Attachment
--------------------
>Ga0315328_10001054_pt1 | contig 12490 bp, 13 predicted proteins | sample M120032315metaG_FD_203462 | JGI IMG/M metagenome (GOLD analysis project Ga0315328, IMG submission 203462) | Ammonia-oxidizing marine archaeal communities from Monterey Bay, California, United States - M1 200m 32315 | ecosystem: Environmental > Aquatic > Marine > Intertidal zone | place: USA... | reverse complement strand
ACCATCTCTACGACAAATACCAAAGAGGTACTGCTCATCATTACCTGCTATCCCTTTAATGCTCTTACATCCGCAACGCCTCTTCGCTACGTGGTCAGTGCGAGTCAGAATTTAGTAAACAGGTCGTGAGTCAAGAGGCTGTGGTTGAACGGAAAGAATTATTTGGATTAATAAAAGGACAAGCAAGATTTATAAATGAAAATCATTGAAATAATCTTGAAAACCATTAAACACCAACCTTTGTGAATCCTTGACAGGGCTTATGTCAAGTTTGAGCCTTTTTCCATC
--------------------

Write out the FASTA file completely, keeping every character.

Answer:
>Ga0315328_10001054_pt1 | contig 12490 bp, 13 predicted proteins | sample M120032315metaG_FD_203462 | JGI IMG/M metagenome (GOLD analysis project Ga0315328, IMG submission 203462) | Ammonia-oxidizing marine archaeal communities from Monterey Bay, California, United States - M1 200m 32315 | ecosystem: Environmental > Aquatic > Marine > Intertidal zone | place: USA... | reverse complement strand
ACCATCTCTACGACAAATACCAAAGAGGTACTGCTCATCATTACCTGCTATCCCTTTAATGCTCTTACATCCGCAACGCCTCTTCGCTACGTGGTCAGTGCGAGTCAGAATTTAGTAAACAGGTCGTGAGTCAAGAGGCTGTGGTTGAACGGAAAGAATTATTTGGATTAATAAAAGGACAAGCAAGATTTATAAATGAAAATCATTGAAATAATCTTGAAAACCATTAAACACCAACCTTTGTGAATCCTTGACAGGGCTTATGTCAAGTTTGAGCCTTTTTCCATC